On a clear November day, the hard-working students of Harvard College took a collective study break and poured onto the walkway in front of Lamont Library. Undergrads, an inordinate number of them sporting hoodies, pressed their bodies against a set of temporary barricades, their smartphones and cameras held aloft, eyes intent on a grinning visitor making his way from one of the Yard’s gates to a mic stand that had been set up smack in the middle of the walkway.
The excitement wasn’t for Jason Segel, who would be selected as the Hasty Pudding’s Man of the Year in February, nor for Andy Samberg, who’d be tapped to give the Class Day Speech later that year, but a former classmate—a “concentrator” in computer science and psychology—who eight years ago had been just like them, a hard-working kid with amazing grades and questionable social skills, well on his way to a comfortable future.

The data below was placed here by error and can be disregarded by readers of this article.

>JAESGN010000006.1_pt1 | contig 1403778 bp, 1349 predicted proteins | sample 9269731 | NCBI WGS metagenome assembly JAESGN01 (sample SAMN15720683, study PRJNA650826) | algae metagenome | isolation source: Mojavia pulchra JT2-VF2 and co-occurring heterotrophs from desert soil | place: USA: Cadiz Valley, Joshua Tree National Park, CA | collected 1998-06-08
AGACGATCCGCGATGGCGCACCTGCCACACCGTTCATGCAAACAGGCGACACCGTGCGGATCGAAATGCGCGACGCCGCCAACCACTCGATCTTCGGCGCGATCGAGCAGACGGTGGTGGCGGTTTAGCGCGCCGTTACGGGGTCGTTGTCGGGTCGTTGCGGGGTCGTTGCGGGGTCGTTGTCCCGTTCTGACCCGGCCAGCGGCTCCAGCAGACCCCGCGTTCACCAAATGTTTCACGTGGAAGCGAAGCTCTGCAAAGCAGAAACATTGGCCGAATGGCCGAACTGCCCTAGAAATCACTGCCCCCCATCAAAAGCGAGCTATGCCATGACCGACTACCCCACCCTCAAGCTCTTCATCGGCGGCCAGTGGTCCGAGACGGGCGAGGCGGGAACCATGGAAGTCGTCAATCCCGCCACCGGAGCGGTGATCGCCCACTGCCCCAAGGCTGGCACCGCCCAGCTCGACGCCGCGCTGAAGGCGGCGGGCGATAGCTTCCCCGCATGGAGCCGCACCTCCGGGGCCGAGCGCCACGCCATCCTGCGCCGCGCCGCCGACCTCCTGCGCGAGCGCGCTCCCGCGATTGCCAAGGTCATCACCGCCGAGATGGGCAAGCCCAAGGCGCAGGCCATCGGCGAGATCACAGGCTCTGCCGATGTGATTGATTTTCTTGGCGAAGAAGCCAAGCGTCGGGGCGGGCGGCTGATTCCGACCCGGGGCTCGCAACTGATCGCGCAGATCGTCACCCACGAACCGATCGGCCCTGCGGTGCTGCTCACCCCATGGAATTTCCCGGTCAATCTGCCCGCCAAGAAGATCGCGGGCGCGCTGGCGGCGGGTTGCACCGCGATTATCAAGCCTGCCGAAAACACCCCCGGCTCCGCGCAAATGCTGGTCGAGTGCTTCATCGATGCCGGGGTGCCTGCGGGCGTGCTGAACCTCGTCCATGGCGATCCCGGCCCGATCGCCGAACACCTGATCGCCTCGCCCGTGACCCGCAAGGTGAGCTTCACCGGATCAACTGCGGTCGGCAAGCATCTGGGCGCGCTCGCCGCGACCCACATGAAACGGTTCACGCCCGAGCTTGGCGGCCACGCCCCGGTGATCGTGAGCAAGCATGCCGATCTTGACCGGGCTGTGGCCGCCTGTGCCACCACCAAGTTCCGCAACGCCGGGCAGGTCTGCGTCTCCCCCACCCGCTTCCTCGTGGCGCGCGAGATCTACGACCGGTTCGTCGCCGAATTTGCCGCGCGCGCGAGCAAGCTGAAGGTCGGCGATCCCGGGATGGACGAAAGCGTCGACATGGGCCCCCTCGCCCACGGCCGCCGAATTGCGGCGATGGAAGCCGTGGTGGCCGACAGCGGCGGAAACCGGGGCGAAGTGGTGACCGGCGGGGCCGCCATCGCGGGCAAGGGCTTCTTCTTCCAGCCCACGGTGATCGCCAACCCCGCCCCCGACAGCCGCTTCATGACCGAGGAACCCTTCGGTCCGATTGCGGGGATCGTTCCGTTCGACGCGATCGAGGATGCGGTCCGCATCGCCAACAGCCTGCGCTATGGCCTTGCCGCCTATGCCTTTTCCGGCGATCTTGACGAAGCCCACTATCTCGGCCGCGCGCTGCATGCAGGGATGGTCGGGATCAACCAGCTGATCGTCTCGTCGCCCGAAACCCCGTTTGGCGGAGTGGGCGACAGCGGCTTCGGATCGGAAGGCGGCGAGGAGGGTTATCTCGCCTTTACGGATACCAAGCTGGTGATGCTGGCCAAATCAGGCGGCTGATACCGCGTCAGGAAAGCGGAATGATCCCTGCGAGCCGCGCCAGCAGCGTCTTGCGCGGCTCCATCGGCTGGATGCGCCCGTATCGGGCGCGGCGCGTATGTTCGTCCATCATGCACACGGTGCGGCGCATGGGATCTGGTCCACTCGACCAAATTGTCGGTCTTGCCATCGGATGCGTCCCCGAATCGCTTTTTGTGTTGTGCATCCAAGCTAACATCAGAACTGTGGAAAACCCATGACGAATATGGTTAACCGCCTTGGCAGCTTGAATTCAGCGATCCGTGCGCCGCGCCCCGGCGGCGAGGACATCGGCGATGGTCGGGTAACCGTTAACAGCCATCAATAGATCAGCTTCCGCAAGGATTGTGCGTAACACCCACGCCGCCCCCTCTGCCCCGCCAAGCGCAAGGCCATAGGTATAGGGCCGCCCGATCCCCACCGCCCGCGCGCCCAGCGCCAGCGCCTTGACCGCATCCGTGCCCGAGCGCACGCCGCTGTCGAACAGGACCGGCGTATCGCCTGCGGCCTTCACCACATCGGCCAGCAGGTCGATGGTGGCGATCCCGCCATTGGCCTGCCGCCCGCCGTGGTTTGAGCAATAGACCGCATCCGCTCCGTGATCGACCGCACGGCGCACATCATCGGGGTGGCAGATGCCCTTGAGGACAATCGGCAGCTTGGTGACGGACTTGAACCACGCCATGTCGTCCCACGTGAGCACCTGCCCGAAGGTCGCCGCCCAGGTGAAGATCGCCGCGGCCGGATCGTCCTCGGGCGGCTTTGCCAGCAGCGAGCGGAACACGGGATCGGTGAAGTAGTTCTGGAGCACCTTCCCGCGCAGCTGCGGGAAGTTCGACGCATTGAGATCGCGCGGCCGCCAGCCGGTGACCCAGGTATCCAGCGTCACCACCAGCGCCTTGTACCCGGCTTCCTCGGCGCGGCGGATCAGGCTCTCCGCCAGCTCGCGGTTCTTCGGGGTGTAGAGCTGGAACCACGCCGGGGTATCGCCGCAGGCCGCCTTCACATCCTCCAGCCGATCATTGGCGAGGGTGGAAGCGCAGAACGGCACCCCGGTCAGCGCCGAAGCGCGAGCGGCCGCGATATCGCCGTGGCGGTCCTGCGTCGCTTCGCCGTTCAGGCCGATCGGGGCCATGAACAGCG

As Mark Zuckerberg paused to answer questions, the giddiness was almost enough to make everyone forget that, like Bill Gates before him, the Facebook founder had dropped out of Harvard well before receiving his sheepskin.
It's Zuck's World We're Just Living In It
Things are not looking very good for Malcolm Harris, the Occupy Wall Street protestor who was arrested for disorderly conduct for taking place in the 2011 protest march across the Brooklyn Bridge. Back in April, a Judge ruled that your tweets are not your own, striking down a motion from Mr. Harris’s lawyer to block the courts from subpoenaing his tweets.
Twitter stood up for Mr. Harris in May, protesting the subpoena on several grounds, including the fact that the company’s terms of service explicitly state that all users own their content. Twitter’s Legal counsel, Ben Lee, told Betabeat, “As we said in our brief, ‘Twitter’s Terms of Service make absolutely clear that its users *own* their content.’ Our filing with the court reaffirms our steadfast commitment to defending those rights for our users.”